Real MPG - Putting the Truth in Your Tank
A Quarter Century of Deceit
Real MPG - Putting the Truth in Your Tank: A Quarter Century of Deceit
Many drivers know that the mileage number on their car's window sticker is inaccurate, and that cars rarely get the mileage that is advertised. But few people know that the number on the window is not the one that car companies use to meet corporate gas mileage standards. Instead, car company lobbyists and Congress have created what the Center for Auto Safety calls two sets of books when it comes to gas mileage (CAS 2004).
This legally sanctioned deception dates back more than 25 years. In 1980, the U.S. House of Representatives Committee on Government Operations assessed the effectiveness of fuel efficiency standards that Congress had passed in 1975. The Committee found that:
...most new cars sold in this country do not achieve on road the fuel economy standards set by Congress. However, it should be noted that car manufacturers are deemed in compliance with the fuel economy standards mandated by Congress in 1975. American car owners and the entire U.S. economy will both be the losers if that situation is not remedied. Both will pay millions of dollars more, and both will remain more reliant on foreign oil sources, as a direct result of the needless waste of automobile fuel (HCOGO 1980).
The Committee found that model year 1978 cars with government rated fuel efficiency of 27.5 miles per gallon achieved only 19 miles per gallon on the road, a shortfall of 30 percent that is essentially the same shortfall that occurs today. In addition, the Committee found that the shortfall between the government mileage ratings and real world driving could cause the U.S. to burn an extra one million barrels of gasoline per day by 1985.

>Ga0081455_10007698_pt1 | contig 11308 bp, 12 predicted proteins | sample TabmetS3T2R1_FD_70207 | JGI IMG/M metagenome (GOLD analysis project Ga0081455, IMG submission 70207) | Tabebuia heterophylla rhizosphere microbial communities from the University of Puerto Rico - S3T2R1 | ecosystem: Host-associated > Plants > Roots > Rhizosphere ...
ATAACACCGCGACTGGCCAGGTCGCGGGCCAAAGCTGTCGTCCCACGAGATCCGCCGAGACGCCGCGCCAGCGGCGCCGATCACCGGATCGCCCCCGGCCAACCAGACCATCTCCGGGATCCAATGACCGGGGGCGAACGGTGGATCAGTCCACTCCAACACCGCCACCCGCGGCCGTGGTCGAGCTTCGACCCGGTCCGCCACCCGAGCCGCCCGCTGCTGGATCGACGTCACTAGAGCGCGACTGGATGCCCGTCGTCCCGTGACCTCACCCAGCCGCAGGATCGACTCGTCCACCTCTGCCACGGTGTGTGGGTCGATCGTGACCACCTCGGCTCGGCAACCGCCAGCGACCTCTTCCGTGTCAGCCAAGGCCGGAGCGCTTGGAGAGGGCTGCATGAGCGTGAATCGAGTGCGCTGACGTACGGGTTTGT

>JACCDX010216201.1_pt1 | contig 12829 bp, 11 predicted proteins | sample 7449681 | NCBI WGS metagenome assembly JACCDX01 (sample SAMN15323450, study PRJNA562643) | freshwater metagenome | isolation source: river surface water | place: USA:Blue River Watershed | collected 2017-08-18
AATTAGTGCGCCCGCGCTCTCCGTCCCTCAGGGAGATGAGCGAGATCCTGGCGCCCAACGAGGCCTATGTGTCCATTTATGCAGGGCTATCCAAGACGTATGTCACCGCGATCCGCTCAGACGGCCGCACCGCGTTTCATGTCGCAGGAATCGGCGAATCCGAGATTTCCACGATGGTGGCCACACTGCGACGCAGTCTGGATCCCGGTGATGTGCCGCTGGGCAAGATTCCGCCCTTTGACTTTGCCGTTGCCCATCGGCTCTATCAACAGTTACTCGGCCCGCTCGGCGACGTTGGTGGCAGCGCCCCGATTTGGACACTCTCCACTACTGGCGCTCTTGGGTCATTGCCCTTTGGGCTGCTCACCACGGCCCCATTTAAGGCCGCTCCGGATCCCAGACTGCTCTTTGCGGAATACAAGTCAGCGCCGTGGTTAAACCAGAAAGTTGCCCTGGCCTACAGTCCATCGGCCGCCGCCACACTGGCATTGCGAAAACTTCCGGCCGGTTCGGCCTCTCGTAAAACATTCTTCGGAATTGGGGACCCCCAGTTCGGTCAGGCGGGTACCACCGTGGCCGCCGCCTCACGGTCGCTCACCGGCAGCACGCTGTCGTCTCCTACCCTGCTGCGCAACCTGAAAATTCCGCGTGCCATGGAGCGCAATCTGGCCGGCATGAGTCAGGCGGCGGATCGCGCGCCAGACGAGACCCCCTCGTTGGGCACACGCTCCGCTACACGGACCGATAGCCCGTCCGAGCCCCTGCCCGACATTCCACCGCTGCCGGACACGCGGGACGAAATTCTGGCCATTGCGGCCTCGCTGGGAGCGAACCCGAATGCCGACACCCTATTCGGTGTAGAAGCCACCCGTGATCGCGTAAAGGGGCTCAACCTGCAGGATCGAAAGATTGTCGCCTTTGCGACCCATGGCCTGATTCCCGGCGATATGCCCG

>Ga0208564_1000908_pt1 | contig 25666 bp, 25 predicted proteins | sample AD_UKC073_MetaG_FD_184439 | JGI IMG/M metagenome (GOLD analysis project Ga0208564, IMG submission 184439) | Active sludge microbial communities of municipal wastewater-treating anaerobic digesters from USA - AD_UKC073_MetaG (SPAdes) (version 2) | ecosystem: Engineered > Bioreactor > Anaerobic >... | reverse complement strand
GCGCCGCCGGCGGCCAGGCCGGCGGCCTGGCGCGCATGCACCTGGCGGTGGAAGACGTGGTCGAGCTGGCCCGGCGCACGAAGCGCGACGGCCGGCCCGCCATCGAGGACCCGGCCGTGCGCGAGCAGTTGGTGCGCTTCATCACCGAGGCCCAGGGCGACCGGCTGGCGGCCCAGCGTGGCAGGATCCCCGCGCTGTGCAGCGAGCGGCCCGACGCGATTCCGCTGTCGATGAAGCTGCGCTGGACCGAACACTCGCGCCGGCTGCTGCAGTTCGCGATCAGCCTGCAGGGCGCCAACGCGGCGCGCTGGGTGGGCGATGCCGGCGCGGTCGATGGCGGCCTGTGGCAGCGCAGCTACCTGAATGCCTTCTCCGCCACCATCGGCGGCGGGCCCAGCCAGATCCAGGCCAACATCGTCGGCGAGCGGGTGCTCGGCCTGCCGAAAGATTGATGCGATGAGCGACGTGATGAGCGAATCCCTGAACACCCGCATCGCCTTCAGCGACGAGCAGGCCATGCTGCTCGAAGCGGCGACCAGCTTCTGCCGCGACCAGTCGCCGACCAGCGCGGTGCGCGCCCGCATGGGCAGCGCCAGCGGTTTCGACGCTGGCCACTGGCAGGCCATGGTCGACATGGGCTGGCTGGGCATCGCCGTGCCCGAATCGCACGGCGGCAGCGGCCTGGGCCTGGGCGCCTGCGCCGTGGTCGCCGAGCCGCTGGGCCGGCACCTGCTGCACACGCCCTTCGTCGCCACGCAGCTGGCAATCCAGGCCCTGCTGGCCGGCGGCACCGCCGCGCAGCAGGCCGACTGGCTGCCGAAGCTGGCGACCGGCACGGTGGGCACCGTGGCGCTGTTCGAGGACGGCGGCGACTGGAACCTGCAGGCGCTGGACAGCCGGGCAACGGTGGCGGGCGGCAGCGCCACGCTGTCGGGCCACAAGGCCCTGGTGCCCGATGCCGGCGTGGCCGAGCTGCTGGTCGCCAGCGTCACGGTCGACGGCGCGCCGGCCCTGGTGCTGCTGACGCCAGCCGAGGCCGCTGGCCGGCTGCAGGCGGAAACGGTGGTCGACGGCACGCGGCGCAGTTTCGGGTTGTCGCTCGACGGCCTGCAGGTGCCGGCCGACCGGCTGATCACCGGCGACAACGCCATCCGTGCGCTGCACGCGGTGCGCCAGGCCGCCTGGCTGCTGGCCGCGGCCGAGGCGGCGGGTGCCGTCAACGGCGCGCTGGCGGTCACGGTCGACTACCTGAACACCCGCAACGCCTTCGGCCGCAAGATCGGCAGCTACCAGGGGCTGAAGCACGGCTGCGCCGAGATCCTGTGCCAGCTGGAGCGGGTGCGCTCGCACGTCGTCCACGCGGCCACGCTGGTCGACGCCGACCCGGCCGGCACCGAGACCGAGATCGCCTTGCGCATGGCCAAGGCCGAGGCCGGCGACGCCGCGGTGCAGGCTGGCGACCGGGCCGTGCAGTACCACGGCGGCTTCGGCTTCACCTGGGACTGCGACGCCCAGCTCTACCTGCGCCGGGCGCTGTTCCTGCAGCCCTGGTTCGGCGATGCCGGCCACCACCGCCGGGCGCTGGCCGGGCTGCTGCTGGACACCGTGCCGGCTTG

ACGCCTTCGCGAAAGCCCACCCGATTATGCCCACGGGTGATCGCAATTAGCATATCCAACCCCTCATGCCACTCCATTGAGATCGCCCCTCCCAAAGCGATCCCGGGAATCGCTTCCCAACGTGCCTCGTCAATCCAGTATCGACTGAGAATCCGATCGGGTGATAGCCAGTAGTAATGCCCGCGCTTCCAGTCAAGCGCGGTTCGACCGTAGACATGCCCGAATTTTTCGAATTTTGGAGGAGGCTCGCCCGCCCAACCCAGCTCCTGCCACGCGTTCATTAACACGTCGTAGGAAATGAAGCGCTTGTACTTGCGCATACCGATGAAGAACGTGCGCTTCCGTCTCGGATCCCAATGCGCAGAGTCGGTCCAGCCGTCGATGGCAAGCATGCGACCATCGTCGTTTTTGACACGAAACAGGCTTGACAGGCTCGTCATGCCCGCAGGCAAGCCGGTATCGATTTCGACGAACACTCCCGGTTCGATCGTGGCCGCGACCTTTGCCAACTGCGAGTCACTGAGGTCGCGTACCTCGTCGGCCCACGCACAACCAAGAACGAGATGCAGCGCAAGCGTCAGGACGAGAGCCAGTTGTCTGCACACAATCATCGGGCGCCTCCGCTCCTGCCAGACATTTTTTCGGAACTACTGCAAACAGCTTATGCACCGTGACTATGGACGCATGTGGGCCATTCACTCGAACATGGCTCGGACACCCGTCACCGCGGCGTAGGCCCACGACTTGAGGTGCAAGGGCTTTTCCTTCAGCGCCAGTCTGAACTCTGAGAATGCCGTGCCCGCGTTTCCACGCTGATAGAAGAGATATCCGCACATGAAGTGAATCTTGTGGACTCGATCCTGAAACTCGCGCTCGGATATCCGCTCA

How the Automakers Drive/How You Drive
The problem, the Committee found, was the grossly inaccurate testing procedures for measuring fuel efficiency; procedures that remain in place today. The city portion of the test is based on a simulated drive to work in Los Angeles in 1965 when congestion was much lower than it is today. The highway portion of the test was developed by the Environmental Protection Agency (EPA) in 1974 and was designed to represent a mix of interstate and freeway driving at a time when the national speed limit was 55 miles per hour. Congress eliminated the national speed limit in 1995 and states have instituted speed limits of 65 or 70 miles per hour (EPA FR 2006).
Not surprisingly, neither the highway nor city test reflects real world driving behavior or gas mileage. One major difference is speed. On the highway test, cars average just 49 miles per hour and never exceed 60 miles per hour. Yet according to the EPA, recent reports show that 28 percent of all driving occurs at speeds greater than 60 miles per hour. Higher speed can dramatically reduce fuel efficiency (EPA FR 2006).
In addition, the acceleration rates in both the city and highway tests are 3.3 miles-per-hour per second despite recent studies of real world driving which show that acceleration rates can be as high as 12 miles-per-hour per second. Rapid acceleration can seriously cut gas mileage. Even when the tests were developed, acceleration rates were higher in the real world. Yet, at the time, the dynamometers (treadmills for cars) on which the tests were completed did not allow for faster acceleration. Today's dynamometers allow for rapid acceleration even though rapid acceleration is not incorporated in mileage testing (EPA FR 2006).